Monday, April 2, 2018

Easter Sermon: "The Beloved's Yes"

April 1, 2018
John 19:23-30, 20:1-18


The poetry--this Easter Sunday--of Shel Silverstein:

Listen to the musn'ts, child.
Listen to the don'ts.
Listen to the shouldn'ts, the impossibles, the won'ts.
Listen to the never haves,
Then listen close to me...
Anything can happen, child.
Anything can be.

Somebody, somewhere, said you musn't dance in church.  Somebody, somewhere, said you shouldn't talk to strangers.  Somebody, somewhere, said you can never marry a boy.  Somebody, somewhere, said you'll never have enough money, or enough love, or enough smarts, to make your dreams come true.

Well, it's Easter, friends, the great day of resurrection, the feast of Jesus the Risen Christ!  And that somebody was wrong.  All those somebodies were wrong!  Today there are all kinds of folks dancing in church.  Today there are all kinds of folks talking to strangers in church.  Today you can marry whomever you want, whomever you truly love.  And today, we're here to tell you that there's enough love in your heart, there's enough love in the world, to make every one of your dreams come true.

It's Easter, friends, and light shines, shines, shines in the darkness.  It's Easter, friends, and love, love, love is stronger than death.  So:

Listen to the musn'ts, child.
Listen to the don'ts.
Listen to the shouldn'ts, the impossibles, the won'ts.
Listen to the never haves,
Then listen close to me...
Anything can happen, child.
Anything can be.


So imagine the two of them--the two grieving, exhausted disciples--running to the tomb in tandem.  It's early in the morning, still dark, a few birds dreaming of daylight.  Two disciples, racing to the tomb.  And you know how it goes when you're running in the dark?  You feel the road, you don't see the road.  You could go down at anytime.  A branch to the face.  An unexpected curb.  A lot of things can go wrong out there.

But the two of them--Simon Peter and the other one--they race to the tomb, just the same.  Hoping against hope.  Expecting who knows what, really.  I suspect they surprise themselves with this sprint, this dash to the unknown.  After all, they've seen terrible things, the two of them, gruesome suffering, broken hearts.  It's been an awful weekend.

Jesus was a visionary, to be sure, a beam of light, a champion for the poor.  And he loved them all so, so well.  These disciples.  But the empire had indeed struck back.  As empires are wont to do.  Jesus on the cross.  Soldiers gambling for his tunic.  A demoralized community.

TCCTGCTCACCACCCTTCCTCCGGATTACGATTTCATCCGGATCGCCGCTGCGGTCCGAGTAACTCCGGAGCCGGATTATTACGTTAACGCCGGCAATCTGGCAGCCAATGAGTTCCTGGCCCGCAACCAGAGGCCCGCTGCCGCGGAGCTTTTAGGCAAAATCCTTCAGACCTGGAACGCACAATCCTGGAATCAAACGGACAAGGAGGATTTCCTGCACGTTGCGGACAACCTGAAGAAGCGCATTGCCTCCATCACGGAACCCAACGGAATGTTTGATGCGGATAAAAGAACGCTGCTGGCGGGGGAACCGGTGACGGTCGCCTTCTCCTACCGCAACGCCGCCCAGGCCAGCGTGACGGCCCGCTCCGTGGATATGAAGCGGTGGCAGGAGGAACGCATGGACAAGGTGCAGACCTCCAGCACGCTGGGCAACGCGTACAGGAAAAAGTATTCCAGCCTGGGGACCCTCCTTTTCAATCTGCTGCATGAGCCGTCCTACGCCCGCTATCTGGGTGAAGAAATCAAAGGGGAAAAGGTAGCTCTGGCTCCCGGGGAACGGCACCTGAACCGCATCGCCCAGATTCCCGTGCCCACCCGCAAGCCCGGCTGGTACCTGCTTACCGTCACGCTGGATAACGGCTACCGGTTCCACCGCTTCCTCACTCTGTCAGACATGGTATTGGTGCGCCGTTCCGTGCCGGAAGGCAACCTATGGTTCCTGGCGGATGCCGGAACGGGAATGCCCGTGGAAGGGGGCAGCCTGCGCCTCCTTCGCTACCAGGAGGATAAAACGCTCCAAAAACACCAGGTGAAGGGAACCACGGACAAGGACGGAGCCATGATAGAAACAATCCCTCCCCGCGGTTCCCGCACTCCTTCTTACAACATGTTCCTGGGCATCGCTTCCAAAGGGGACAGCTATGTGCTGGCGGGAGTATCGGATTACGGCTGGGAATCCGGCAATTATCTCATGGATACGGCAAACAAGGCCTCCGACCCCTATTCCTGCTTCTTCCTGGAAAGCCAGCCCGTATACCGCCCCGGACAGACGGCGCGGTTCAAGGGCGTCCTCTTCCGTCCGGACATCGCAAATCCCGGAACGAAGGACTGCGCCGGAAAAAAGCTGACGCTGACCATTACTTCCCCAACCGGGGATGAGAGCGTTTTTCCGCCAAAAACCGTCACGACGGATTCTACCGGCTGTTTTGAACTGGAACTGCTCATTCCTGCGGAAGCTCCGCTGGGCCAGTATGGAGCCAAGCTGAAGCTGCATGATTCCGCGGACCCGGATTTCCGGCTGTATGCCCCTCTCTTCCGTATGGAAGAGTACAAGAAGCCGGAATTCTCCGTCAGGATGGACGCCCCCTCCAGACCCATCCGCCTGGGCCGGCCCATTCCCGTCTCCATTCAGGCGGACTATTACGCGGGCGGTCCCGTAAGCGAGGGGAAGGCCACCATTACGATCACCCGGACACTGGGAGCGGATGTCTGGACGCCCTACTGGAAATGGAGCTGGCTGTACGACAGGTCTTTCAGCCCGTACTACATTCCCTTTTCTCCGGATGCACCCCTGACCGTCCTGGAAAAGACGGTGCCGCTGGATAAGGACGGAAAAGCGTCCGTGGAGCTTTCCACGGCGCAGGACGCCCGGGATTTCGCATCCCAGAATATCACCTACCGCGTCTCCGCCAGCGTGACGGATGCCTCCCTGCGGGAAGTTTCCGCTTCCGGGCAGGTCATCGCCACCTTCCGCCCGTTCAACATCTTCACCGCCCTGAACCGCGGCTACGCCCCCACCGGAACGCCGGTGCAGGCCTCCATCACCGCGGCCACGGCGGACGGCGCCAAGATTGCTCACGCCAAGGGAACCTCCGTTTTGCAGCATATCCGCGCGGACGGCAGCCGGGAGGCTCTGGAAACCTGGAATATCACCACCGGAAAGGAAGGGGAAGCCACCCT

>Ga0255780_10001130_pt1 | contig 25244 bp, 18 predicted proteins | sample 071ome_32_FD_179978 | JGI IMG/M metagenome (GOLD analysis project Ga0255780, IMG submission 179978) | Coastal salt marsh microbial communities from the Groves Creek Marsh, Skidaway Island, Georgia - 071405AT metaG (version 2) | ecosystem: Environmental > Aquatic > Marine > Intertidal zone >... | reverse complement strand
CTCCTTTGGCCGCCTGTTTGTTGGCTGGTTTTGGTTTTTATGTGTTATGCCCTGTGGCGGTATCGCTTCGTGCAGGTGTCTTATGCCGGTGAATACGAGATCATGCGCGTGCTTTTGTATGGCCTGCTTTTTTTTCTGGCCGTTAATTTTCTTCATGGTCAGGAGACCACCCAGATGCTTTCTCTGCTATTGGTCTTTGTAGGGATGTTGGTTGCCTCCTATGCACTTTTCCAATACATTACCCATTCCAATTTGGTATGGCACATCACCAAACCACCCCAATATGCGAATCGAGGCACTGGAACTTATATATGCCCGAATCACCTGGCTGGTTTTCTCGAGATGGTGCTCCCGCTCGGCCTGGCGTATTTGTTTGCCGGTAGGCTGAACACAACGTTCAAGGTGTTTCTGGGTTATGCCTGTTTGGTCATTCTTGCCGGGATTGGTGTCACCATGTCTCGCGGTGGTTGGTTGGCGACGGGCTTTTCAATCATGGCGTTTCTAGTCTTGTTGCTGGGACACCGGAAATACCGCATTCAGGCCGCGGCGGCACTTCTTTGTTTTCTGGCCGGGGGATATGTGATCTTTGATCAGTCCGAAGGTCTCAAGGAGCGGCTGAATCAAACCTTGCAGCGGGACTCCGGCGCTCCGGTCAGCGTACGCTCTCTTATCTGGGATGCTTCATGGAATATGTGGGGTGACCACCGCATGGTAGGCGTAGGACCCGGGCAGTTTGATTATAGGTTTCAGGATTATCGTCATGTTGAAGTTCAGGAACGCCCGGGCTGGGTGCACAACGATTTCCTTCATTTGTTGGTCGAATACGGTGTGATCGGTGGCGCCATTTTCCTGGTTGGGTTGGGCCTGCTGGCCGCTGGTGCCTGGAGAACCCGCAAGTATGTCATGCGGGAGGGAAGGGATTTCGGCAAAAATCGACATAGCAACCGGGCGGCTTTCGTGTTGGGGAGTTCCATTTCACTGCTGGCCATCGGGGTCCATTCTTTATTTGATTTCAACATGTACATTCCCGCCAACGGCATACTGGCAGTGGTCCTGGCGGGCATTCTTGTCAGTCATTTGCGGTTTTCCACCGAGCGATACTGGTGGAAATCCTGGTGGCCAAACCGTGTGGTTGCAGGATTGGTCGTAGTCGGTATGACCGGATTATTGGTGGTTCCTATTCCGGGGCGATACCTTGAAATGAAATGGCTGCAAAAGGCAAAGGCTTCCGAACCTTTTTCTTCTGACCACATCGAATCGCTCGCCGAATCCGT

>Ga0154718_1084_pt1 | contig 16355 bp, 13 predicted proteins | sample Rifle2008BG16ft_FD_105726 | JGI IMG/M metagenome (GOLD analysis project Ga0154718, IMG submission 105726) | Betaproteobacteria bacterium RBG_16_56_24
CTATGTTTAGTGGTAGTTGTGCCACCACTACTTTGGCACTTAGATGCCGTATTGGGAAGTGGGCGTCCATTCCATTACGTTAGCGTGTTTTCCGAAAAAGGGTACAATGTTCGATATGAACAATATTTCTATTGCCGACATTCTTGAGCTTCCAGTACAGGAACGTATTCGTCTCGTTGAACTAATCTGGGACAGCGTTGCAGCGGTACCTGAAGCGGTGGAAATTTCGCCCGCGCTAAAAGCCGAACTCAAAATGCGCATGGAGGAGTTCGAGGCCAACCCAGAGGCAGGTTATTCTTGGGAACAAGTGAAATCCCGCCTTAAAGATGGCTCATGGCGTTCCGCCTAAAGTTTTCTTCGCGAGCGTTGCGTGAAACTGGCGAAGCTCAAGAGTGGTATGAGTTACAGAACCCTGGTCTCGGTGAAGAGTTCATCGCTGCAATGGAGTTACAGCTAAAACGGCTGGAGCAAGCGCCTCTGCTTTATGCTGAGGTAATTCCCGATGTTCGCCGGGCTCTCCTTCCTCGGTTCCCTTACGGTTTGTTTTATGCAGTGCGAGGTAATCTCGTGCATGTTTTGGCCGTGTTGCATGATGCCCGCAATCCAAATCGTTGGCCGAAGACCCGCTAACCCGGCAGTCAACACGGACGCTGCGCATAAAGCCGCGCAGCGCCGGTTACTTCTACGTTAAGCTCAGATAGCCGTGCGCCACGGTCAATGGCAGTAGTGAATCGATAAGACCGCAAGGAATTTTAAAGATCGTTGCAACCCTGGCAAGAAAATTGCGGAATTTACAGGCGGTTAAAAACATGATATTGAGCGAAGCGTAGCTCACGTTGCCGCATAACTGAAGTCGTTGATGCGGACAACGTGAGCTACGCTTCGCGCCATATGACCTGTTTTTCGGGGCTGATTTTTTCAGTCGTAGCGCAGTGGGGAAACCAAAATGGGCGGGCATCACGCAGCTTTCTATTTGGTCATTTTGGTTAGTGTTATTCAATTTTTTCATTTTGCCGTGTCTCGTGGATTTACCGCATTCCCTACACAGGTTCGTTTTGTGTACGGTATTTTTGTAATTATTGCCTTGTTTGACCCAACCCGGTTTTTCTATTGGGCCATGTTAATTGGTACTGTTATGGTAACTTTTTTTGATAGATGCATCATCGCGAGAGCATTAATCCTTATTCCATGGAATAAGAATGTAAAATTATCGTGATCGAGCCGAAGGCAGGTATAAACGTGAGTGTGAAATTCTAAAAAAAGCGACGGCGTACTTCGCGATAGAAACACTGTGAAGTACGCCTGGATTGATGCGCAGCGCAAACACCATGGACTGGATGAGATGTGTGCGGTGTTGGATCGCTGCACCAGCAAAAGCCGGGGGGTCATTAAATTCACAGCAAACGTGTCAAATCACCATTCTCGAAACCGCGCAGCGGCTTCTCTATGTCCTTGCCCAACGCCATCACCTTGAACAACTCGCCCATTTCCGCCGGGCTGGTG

But now, early in the morning, Mary bursts in with her strange news, this befuddling report.  An empty tomb.  No body to be found there.  And these two--Simon Peter and the disciple whom Jesus loved--they take off without a word.  To see for themselves.  Maybe they're counting on Mary's being wrong.  Maybe that's it.  It'd be easier if the body's in there somewhere, shrouded in a corner.  Life could proceed in an orderly way.  Or maybe they're recalling things Jesus himself had said.  Things about seeds dying and shoots sprouting.  Things about crucified prophets rising from the dead.  Mary's strange news unleashes wave after wave of longing, wave after wave of bewilderment.  A wild sea of unknowing.  So they run.  To see for themselves.  And I guess we run with them.


Jesus and the Beloved Disciple
Now maybe you're curious, as I am, about the text's description of these two disciples racing to the tomb.  Simon Peter's easy enough, one of Jesus' closest friends and followers, the rock on whom Jesus chooses to build his movement for the long haul.  But what about this other one, in the text today: the one whom Jesus loved?  Why does the fourth gospel single out this particular disciple, as one Jesus loved, as one Jesus cared for, as one Jesus attended to in a particular way?  No name, but unmistakable importance.

At the table on the last night, we see him leaning into Jesus' breast--that's in the text--leaning into Jesus' breast.  The one whom Jesus loved.  At the cross on Friday, we overhear Jesus instructing him to take Mary--Jesus' mother--into his home, into his family, into his heart.  The one whom Jesus loved.  Again, no name, but unmistakable importance.